So what gives?
One explanation for two first-round exits as favorites is a lack of a reliable striker to combine with and get the best from Schelotto. And haven't we played this broken record around Crew Stadium before?
Steven Lenhart, more a banger and brawler than a technician near goal, scored six times this year. That's just not enough for your first-choice striker. That actually represented an improvement over last year's top-choice striker, Alejandro Moreno, who hit just four times in 2009. Management simply must do better at identifying and securing someone with a better nose for goal.
As for Schelotto, he wants one more season in Ohio, but hardly helped his case with two ineffective playoff nights. Would he have looked better with an A-list striker playing in front of him? We may never know.
Either way, Warzycha seems likely to return -- even if the breathless, reactionary public sentiment is leaning elsewhere. The owner, Hunt Sports Group, is always fairly conservative on these matters. Remember, a lot of the same folks once wanted Schmid fired in Columbus a few years back -- until he brought a championship to Ohio, that is.
5. Farewell to Angel: Could the answer for Columbus be found just east, where Juan Pablo Angel seems to have scored the last of his 58 goals with the Red Bulls?
Angel, 35, feels unwanted, and team officials haven't exactly argued the point. It looks like a foregone conclusion that the talented, veteran Colombian won't return to New York for a fifth season.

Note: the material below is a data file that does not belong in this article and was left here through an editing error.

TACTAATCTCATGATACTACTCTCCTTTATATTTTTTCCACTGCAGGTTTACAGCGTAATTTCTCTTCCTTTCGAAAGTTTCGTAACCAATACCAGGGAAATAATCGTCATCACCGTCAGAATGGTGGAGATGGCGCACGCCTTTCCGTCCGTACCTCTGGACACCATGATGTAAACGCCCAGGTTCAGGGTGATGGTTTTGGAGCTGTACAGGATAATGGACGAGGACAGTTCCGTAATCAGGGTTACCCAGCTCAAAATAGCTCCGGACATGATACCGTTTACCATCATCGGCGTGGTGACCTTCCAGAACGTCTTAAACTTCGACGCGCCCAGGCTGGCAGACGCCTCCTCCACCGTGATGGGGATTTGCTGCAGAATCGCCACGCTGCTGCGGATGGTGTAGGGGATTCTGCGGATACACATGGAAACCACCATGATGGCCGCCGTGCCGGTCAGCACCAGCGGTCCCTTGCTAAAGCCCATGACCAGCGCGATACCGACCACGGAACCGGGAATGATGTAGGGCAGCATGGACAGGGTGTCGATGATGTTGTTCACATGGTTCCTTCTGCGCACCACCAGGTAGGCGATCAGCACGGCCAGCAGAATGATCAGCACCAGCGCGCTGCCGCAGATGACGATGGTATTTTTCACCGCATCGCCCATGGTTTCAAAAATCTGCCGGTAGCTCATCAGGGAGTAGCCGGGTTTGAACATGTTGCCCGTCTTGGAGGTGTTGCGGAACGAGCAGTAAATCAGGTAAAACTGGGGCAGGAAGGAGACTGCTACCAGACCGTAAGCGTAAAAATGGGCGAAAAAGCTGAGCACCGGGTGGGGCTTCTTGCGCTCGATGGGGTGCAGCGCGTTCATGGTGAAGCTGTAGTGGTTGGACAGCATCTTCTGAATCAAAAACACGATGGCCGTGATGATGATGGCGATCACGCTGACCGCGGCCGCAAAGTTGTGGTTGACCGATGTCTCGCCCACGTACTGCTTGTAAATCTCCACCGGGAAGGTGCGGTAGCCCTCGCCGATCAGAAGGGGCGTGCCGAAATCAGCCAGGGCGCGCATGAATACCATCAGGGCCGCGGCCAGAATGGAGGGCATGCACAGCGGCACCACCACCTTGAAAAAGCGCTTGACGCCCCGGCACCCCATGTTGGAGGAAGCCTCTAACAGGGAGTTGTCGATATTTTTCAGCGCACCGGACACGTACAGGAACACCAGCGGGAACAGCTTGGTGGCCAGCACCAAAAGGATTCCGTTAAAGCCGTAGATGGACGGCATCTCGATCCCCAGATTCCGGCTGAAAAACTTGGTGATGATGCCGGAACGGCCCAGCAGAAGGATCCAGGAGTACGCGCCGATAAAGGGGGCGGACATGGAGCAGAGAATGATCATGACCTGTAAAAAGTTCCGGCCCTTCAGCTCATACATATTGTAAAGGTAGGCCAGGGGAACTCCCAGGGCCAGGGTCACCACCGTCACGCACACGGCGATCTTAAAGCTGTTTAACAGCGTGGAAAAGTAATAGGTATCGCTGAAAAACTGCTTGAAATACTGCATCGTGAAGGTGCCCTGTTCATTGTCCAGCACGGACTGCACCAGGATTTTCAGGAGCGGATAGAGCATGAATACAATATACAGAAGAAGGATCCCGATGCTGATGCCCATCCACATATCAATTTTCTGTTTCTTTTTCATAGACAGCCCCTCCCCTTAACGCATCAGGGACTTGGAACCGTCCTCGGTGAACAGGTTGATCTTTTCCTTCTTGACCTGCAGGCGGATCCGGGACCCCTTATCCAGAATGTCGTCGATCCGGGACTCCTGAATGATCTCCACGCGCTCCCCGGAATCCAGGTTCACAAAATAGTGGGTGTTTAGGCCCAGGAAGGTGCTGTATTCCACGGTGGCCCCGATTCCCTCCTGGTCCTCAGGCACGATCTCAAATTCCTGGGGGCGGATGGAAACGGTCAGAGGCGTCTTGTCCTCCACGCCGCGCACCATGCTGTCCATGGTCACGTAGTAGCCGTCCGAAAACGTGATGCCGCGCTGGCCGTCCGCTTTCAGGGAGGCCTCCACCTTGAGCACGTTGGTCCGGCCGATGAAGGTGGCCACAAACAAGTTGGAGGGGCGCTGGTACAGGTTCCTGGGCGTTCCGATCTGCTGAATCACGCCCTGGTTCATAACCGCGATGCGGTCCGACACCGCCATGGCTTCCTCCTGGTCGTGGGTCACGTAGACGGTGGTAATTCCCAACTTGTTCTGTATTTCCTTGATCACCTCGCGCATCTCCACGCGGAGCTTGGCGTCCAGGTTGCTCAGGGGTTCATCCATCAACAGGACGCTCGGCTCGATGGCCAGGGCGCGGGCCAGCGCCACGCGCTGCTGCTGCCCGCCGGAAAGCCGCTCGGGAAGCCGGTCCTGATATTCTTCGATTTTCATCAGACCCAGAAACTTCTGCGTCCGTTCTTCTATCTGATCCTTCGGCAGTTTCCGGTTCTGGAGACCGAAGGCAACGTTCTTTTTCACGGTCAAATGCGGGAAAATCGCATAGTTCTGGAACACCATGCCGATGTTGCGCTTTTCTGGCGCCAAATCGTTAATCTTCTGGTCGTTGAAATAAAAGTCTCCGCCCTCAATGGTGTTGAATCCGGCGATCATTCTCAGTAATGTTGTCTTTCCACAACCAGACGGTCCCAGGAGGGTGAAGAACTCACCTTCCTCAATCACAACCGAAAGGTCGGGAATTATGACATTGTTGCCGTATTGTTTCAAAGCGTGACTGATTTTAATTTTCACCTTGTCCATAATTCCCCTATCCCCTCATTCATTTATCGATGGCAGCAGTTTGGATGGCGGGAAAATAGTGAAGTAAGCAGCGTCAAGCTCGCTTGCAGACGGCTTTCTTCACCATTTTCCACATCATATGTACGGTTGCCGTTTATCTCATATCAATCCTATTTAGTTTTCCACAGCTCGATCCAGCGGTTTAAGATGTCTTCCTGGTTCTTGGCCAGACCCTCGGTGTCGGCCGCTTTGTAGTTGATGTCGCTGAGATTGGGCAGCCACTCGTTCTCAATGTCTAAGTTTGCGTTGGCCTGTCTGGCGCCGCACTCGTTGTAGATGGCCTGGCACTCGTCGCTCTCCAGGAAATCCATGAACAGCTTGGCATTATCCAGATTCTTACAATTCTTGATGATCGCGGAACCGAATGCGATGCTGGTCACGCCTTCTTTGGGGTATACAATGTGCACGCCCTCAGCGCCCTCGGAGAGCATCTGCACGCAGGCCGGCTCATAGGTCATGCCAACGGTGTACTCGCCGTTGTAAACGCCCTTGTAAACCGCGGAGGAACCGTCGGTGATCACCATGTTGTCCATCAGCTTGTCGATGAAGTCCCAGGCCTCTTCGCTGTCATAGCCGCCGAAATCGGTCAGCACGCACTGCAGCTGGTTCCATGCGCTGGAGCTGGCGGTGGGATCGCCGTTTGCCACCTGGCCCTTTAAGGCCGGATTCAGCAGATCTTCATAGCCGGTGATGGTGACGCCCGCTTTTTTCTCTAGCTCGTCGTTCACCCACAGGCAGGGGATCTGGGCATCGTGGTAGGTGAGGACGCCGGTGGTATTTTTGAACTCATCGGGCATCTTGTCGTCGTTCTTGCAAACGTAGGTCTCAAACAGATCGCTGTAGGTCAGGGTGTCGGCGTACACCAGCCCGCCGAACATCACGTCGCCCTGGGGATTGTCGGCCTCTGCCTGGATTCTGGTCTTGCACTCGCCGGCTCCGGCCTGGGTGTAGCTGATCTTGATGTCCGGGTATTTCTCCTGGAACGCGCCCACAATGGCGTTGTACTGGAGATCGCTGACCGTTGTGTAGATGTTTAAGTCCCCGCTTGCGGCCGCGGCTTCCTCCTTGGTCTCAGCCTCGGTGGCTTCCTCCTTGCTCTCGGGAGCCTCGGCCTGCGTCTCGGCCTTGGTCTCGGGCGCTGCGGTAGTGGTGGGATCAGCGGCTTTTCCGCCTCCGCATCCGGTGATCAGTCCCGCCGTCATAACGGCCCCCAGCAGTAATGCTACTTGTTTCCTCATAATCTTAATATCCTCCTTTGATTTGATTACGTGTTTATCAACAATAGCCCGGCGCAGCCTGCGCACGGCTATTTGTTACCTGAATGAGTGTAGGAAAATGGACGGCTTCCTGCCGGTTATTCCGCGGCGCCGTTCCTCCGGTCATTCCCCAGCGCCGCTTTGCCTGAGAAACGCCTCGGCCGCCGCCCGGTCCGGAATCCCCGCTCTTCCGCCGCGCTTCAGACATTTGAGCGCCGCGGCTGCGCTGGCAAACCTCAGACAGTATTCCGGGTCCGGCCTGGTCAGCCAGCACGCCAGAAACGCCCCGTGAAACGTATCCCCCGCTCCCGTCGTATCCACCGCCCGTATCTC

But was Angel really that bad? Or was he merely inadequate for the DP price? After all, he did score the goal that appeared to put the Red Bulls back in the thick of things last Thursday. If only Henry could say the same -- the fab Frenchman blew it, launching his late, unchallenged header from point-blank range safely over the crossbar.
Angel still seems to have something to offer. He ranked sixth this season with 13 goals. And his target play would be perfect for some clubs -- including a couple still in the playoffs.
Dallas' 4-1-4-1 formation is ideal for a hold-up sort. One dirty little secret is that the Red Stripes are getting it done despite two strikers, Milton Rodriguez and Cunningham, who are completely ill suited for the role that such a system truly requires.
Elsewhere, San Jose's direct approach needs a target man, and Angel would definitely be an upgrade over Ryan Johnson. Johnson is strong and brave, but in terms of instinct, awareness and overall sophistication, there's no comparison with Angel.
Finally, Columbus could possibly use him. It might be tricky to pair him with Schelotto, as that would severely hamper the amount of pressure the two front-runners could provide. Then again, that could possibly be solved with the right midfield blend. There are plenty of worker bees available out there, some quite reasonably priced.